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Let's Fix Our Economic Mess

The hour is late and the clock is ticking. We need bold action

I'm a 70-year-old not-really-retired person, and I want to talk with you about the grave economic danger we face. If we were sitting down face-to-face, I would lean forward and say: Our country is in danger of going off the rails economically.

See also: Older Americans need health care and retirement security.

Deep trouble requires decisive action. Congress in its wisdom is trying. But it's hardly enough. Even before we act, we have to agree on where we want to go. Here are the objectives we ought to be pursuing.

1. We need to get many of the 20 million-plus unemployed people earning again. Retail consumer spending and housing bubbles will no longer drive the economy, so we should accomplish this goal with a large capital infrastructure investment program. That will make us more competitive, which will make the whole economy stronger. And we can load up the infrastructure program with jobs.

2. Wealthy individuals and corporations should carry a fair share of the tax load. We need the revenue, and we need a tax system that is not twisted to benefit the rich.

3. We need incentives for state and local governments not to lay people off. We want those dollars and jobs pumping through our economy; if we choke them off, that creates blockages in the system, the economic equivalent of a stroke.

4. We need to reform Social Security and health care in its various forms so they serve those entitled to benefits but don't grow faster than the economy. I said reform, not destroy.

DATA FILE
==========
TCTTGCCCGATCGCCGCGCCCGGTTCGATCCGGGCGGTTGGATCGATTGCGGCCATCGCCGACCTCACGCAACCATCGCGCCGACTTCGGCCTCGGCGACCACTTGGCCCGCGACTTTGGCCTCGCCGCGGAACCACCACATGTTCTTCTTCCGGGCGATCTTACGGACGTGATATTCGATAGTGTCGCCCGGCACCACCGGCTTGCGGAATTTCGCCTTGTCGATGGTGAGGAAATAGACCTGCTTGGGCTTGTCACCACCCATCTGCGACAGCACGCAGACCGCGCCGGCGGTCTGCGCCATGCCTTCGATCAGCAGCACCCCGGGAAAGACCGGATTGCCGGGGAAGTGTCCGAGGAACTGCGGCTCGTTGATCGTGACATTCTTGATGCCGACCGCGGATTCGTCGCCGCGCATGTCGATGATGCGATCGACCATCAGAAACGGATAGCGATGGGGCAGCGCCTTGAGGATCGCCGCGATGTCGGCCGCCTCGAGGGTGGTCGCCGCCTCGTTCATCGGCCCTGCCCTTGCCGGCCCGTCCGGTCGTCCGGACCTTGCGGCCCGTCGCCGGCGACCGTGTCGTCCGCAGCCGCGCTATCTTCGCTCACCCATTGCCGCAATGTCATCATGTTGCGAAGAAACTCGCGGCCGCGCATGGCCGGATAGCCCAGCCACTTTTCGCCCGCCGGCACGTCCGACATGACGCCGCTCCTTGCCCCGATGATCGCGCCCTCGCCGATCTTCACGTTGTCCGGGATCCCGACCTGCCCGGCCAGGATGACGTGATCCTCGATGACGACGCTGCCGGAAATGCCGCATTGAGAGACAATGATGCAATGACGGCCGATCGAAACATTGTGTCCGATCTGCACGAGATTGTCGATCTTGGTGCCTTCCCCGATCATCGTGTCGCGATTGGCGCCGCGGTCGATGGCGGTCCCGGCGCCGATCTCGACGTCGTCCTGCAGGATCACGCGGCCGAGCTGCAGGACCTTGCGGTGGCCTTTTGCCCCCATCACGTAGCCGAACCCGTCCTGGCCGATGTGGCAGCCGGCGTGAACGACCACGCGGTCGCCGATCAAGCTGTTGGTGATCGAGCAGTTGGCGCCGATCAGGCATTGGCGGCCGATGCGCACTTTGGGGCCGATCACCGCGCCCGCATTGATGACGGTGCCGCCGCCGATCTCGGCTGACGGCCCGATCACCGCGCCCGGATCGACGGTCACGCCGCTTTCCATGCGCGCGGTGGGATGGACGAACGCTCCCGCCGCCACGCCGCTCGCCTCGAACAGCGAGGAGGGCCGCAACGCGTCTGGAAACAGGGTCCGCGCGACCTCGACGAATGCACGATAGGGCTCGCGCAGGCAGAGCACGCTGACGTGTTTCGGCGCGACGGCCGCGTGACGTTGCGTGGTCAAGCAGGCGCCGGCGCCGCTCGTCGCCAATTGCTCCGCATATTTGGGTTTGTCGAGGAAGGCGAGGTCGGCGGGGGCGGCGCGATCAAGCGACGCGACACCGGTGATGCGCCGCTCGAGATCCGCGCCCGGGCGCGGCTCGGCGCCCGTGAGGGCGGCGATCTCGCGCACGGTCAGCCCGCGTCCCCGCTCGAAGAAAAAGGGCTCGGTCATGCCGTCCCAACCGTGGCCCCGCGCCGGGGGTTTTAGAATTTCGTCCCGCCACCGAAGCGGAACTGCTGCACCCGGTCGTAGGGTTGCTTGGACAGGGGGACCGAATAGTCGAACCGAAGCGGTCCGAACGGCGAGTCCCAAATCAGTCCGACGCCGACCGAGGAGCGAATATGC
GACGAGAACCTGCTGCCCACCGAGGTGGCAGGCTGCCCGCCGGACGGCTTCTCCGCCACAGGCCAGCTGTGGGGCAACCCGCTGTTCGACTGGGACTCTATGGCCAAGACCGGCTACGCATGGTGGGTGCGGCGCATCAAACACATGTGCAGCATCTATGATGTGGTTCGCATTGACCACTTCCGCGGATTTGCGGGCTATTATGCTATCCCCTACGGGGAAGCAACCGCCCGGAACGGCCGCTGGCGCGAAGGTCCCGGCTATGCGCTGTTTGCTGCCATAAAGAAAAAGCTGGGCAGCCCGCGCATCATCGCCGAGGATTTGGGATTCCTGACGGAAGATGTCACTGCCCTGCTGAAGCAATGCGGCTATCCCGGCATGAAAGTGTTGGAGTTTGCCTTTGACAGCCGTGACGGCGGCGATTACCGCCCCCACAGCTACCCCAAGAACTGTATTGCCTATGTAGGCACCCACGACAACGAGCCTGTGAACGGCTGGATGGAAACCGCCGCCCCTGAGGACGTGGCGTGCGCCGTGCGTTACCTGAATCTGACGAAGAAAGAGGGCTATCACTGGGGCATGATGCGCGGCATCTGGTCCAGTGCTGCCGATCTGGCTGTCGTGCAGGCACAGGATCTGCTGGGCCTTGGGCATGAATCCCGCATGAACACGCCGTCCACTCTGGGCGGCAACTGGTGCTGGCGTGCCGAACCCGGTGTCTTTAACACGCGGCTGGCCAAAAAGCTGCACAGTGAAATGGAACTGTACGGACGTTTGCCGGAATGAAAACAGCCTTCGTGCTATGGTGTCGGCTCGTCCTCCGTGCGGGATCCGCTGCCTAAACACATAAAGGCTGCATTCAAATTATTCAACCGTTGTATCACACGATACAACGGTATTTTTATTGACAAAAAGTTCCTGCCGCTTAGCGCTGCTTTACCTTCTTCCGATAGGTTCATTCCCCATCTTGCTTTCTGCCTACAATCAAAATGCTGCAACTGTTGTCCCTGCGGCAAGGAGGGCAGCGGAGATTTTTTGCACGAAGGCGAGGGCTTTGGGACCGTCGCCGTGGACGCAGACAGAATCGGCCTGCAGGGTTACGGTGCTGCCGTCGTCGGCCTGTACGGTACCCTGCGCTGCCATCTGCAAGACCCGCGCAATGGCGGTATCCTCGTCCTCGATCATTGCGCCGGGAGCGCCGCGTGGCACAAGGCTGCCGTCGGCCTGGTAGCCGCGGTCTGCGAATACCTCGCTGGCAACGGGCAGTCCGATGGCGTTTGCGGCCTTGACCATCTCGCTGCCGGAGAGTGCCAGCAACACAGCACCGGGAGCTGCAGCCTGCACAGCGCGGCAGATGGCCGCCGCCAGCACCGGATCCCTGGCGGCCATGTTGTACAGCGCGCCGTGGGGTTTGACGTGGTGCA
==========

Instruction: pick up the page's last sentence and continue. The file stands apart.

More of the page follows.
In sum: We should invest capital in our future and create jobs, insist the rich carry their fair share, size our benefit programs to our means, and, as we put people to work, plan to erase our operating budget deficit in five years.

I'm a crusty old budget director and I know how to balance budgets.

Unbelievably, what we did last decade was reduce taxes and increase spending — and then shut our eyes and pretend everything would come out OK. Now it's time to pay the piper and get back on track.

Avoiding a serious depression and carrying out the steps above require higher taxes. There is one, and only one, piece of good news in this brutal fact: The amount we have to raise taxes now to avoid a depression is much less than the later increase we will face if we keep on digging the hole into which we jumped through our own witlessness.

I'm not for abandoning the poor and the sick, or putting more people out of work rather than back into jobs. I won't support tax cuts for the rich while middle-class working folks carry the burden. I support Medicaid, Medicare and Social Security — but their costs cannot be allowed to grow so fast that they sink the whole ship.

There are smart ways to implement these objectives. But first we have to stop yelling at each other and agree on what our objectives are. The hour is late and the clock is ticking.

Also of interest: Your 2012 election voter's guide. >>

Peter Goldmark was president of the Rockefeller Foundation, publisher of the International Herald Tribune and New York state's budget director.

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